Taskforce Maxima results, June 2014.

Taskforce Maxima results, June 2014. Photo: Supplied

Queensland's anti-bikie Taskforce Maxima has notched its 1000th arrest in an ongoing battle against drug and other crime.

However only 30 alleged bikies have been charged by the taskforce under the Newman government’s anti-association laws.

In the nine months since its formation the taskforce has arrested 1000 offenders on 2418 charges, of which 1096 are related to drug crime.

The controversial laws ban three or more members of a criminal organisation being knowingly present in a public place and were introduced in conjunction with the establishment of Maxima in October last year.

The taskforce was formed under an edict of Attorney-General Jarrod Bleijie after 60 Bandidos bikies clashed with Finks associates outside a Broadbeach tapas restaurant.

Maxima was heralded as the squad to “disrupt, dismantle and eliminate criminal motorcycle gangs” from Queensland.

Detective Inspector Brendan Smith of Maxima said the taskforce was fulfilling its brief, with crime across the state falling 2.8 per cent.

“I’m not saying it’s the only reason it’s gone down, but certainly the concentrated effort has made a big difference,” Inspector Smith said.

He said the taskforce was not only targeting bikies, “but we’re targeting their networks”. 

“Their customers, who are buying the drugs, are the ones doing the break and enters,” he said.

“There’s a definite link between drugs and bikies and their distribution networks. And there’s well and truly links between drugs and property crime, so in targeting the people responsible for the distribution and sale of drugs and their networks, as we are, we’re going to have an impact on general crime.”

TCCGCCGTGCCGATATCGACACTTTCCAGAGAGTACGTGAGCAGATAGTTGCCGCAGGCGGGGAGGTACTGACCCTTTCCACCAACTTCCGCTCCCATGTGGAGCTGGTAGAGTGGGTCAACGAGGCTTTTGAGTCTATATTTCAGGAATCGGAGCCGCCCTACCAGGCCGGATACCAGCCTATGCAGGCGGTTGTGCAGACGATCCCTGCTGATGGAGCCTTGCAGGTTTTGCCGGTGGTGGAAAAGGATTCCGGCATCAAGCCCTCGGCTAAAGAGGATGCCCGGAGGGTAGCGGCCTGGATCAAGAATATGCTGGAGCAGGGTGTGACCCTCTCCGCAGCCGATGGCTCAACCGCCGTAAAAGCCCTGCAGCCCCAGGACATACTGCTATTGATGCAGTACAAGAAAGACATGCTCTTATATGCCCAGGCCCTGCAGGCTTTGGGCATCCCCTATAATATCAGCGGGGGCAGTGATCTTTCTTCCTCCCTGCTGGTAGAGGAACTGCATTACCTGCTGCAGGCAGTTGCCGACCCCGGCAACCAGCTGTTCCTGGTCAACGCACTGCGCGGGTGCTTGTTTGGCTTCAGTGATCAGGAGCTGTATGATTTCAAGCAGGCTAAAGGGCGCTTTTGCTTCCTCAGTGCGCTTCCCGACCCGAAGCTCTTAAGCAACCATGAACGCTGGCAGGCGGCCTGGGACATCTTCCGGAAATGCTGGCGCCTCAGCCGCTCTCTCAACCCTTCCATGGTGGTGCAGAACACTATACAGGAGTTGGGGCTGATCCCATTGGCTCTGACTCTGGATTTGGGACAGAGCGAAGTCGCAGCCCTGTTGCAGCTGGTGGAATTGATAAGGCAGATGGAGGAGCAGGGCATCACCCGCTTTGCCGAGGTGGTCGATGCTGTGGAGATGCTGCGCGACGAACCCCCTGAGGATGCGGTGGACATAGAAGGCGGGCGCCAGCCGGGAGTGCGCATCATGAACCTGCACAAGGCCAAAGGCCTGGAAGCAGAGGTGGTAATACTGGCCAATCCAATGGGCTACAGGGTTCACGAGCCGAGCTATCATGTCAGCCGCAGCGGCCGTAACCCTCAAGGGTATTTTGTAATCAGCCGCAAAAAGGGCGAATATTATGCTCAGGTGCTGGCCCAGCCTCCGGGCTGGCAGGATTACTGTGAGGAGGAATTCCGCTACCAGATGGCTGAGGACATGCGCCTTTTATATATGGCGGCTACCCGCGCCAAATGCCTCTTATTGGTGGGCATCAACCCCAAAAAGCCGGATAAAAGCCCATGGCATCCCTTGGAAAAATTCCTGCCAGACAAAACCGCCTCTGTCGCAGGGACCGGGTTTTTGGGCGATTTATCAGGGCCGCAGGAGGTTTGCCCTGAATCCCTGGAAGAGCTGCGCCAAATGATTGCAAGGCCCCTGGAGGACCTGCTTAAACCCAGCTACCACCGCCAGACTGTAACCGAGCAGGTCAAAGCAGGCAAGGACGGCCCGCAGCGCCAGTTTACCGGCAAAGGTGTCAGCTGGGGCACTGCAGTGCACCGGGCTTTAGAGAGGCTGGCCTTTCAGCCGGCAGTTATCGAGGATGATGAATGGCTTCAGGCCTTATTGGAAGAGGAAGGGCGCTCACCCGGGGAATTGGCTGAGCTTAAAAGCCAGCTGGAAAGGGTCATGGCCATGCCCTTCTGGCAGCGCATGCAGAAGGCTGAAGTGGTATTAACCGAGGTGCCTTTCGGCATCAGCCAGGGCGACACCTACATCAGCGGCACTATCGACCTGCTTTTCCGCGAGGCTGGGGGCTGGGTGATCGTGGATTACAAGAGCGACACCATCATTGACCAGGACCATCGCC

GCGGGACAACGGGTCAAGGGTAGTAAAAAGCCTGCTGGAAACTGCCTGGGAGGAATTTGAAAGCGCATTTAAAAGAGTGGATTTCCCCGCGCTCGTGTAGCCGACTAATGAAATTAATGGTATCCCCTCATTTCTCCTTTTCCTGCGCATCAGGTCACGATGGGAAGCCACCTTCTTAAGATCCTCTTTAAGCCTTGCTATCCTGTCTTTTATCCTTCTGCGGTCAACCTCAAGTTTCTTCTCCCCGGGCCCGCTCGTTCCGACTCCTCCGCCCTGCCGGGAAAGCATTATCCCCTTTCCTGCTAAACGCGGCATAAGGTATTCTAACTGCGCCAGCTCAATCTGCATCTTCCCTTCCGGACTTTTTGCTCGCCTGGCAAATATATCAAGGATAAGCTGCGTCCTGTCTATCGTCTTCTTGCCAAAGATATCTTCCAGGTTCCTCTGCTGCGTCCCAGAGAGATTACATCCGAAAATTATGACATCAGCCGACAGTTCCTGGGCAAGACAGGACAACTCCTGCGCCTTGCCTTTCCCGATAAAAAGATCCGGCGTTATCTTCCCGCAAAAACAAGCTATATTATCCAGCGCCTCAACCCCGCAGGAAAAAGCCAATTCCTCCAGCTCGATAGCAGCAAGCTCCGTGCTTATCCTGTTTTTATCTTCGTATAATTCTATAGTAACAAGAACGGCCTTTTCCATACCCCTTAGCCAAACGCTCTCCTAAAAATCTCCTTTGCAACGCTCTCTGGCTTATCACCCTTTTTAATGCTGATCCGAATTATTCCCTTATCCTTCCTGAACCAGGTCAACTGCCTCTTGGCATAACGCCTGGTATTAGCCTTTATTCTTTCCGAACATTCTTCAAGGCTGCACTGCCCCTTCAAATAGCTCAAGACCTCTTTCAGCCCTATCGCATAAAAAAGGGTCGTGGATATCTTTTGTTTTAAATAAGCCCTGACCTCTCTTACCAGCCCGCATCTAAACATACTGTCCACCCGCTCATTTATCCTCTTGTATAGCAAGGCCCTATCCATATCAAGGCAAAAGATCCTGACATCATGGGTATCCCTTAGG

Yet one of the largest drug busts to occur since Maxima’s inception was put into motion long before the taskforce’s existence.

Gold Coast nightclub owner and alleged drug trafficker Ivan Tessic was arrested in April under Operation Kilo Fraction.

The operation netted more than 100 people on drug-related charges including 14 patched members and 23 associates of the Bandidos, Rebels, Finks, Highway 61 and Lone Wolf outlaw motorcycle gangs.

The 20-month-long operation began under the leadership of Assistant Commissioner Graham  Rynders, who was removed last year from his post as the Gold Coast’s top cop amid criticism he was not tough enough on bikies.

Commissioner Rynders was described as the “driving force” of the highly-successful investigation by Detective Superintendent David Hutchinson.

Maxima has remained vague about how many taskforce officers assisted in Kilo Fraction, saying that presence varied at different stages of the operation. 

“We work closely with all police across the state,” Inspector Smith said.

“It’s very much a scalable response, we go up and down as they need help.”

He said additional financial and technological resources provided by Maxima had buoyed existing operations.

“We’ll fund travel or overtime ... it’s a team effort that gets results,” he said.

Inspector Smith said Maxima had succeeded in putting the heat on bikies, citing a 90 per cent rise in reported extortions. 

“That’s because the community now has the confidence to come forward about it,” he said.

“Only last night we received more complaints of extortion ... because people see now, this is the time they can come forward.

“The tide has turned.”

Based at Queensland Police Service headquarters on Roma Street in Brisbane’s CBD the taskforce takes in 100 police officers divided into three core teams – the Tactical Unit, Criminal Economy Unit and Criminal Investigation Unit.

The establishment of Taskforce Maxima coincided with the introduction of the Newman government’s controversial Vicious Lawless Association Disestablishment Bill 2013, dubbed the VLAD laws.

Maxima has charged 30 people under Section 60A of the Criminal Code, which bans three or more participants of a criminal organisation being knowingly present in a public place.

They include Steven Smith, 28, his brother Scott Conly, 36, step-brother Dan Whale, 26, brother-in-law Joshua Carew, 30, and a fifth man, 57-year-old Paul Lansdowne.

The men, dubbed the “Yandina Five”, were arrested after meeting at the Yandina Hotel on the Sunshine Coast.

They are joined by the so-called “Dayboro Three” – a 40-year-old Manly West woman and two men aged 60 and 54 – who were arrested allegedly wearing the colours of the Life and Death Outlaw Motorcycle Gang at the Dayboro Hotel.

However, few of those charged with a Section 60A offence face any other charges.